So, I recently went to AWP. It's a hella fun time. The usual debauchery occurred. Can't go into all the cool readings I went to and cool people I met. I noticed that fatigue had set in for a lot of folks by Friday. And on Saturday, everybody was just done. Ready to go home and sleep it off. I . . . ended up going to Mardi Gras in New Orleans. Guess I wasn't done yet. Over the course of the week, I made some new friends, all the while running into an ungodly number of old friends.
People complain about AWP being an overpriced shill for MFA programs. I'm sure at some point I'm going to hit the same wall I did with anime conventions and get bored. But, I don't know, I don't overthink things. There is nothing that could not be fun about spending a weekend with 14,000 like-minded people. It's why we have cons. It's why we have sporting events. It's why we have Burning Man.
-Seeing the Grand Canyon for the first time from the airplane. Wow.
-Pre-registering. Got my badge in under five minutes. No more onsite reg for me. Anywhere. Ever.
-The Cave Canem/Copper Press reading. One thing that kept occurring was people telling me how cool it was that I went to poetry readings, me being a fiction writer and all. My reaction: "I didn't know we were at war." Anyway, this reading was on a high floor in a swanky hotel where you could see the Seattle skyline. If nobody read a word of poetry, that would have been enough for me. All the readers were good (and erotic). But the cool part was the audience was also good. So much screaming, "amen"-ing, and general poetry slam style affirmations, giving the energy back to the performers.
-"The Poetics of Hiphop." Cool panel, out of many cool panels. The readers, all serous academics, read essays that were both thoughtful and personal about the significance of hiphop. Even the lights mysteriously shutting off couldn't stop them. It made me want to do a "Poetics of Metal" panel. Always nice to be reminded of how the discourse has changed. Hiphop is being acknowledged for the world-changing cultural force it is.
-Ursula le Guin. Sherman Alexie. Caught these two legends at their respective readings. The Alexie one was particularly cool for the good vibes, and all the talk about writing community, and how this was the biggest AWP ever. Gave me the warm fuzzies. (The readings were great, too.)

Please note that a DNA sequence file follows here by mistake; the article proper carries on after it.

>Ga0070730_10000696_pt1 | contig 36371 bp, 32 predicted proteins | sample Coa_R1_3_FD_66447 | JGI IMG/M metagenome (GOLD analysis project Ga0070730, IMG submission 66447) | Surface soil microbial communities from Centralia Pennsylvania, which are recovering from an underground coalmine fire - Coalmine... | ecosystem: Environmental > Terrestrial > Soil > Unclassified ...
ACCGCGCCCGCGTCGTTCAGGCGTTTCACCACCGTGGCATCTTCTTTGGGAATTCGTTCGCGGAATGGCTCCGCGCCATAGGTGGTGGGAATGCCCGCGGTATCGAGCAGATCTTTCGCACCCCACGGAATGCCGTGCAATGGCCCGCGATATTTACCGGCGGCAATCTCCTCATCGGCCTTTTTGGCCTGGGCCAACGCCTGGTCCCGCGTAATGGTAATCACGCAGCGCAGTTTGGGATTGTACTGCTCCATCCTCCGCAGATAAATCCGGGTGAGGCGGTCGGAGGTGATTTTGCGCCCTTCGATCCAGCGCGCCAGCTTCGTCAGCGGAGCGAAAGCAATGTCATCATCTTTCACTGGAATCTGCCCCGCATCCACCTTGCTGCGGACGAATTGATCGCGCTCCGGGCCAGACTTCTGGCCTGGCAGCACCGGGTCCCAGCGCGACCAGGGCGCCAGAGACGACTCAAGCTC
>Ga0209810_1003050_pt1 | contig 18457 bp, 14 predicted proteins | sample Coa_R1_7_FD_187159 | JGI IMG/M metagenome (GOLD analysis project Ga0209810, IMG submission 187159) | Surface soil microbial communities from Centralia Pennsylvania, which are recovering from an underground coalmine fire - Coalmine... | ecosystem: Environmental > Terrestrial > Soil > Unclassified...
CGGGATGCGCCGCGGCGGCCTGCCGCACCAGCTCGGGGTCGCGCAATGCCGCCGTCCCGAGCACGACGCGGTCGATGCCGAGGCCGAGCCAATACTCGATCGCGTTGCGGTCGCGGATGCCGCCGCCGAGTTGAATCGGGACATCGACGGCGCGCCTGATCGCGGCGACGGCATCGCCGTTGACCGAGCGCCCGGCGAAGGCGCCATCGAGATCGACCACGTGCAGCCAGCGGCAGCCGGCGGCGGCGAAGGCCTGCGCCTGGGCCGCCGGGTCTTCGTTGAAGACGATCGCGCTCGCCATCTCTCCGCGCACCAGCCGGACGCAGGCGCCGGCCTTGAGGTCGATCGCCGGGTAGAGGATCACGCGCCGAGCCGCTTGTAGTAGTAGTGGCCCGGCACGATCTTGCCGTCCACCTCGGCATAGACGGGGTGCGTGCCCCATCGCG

-Saw a panel about teaching genre fiction in the workshop. I forbid genre in my creative writing class (forbid!), but it got me thinking about doing the opposite.
-More poetry! This is what gets you thinking about language. Read poetry! Watch poetry!
-Small presses. I've been a small press author since the day I was published. It hasn't always been awesome. Doesn't change the fact that, as traditional publishing becomes more profit-driven and insufferable, the small press is kicking ass all over the place. AWP is a space where the indies get to show their stuff.
-My friends are awesome. I met up with so many folks who are bestselling authors, or innovative professors, or teach slam poetry to kids, or write radical poetry, or run their own presses. I remember right after a panel on DIY touring, commiserating with a friend of mine about how we could have done that panel. Because we organize tours. I'm very fortunate to know so many exceptional people. I make no bones that AWP puts me in a competitive headspace. I see what others are doing and want to match it.
-The most interesting panel appears to be one I missed. AWP is the epitome of a back-scratching safe space, but apparently Lucy Corin broke the social contract. Here's a write-up I found online:
Basically, Corin trolled the audience hardcore. It's social experiment kind of stuff, and it worked when that lady had the outburst. I don't think I would have liked to have been at that panel. I don't like feeling uncomfortable. I certainly wouldn't have read a piece like the "dead baby" piece (which, btw, sounds like it would work just as well on the page). My stuff is often confrontational on the page, but when I step in front of an audience there is such an automatic desire to be loved. It's cool somebody did an honest-to-Odin cringe piece at AWP.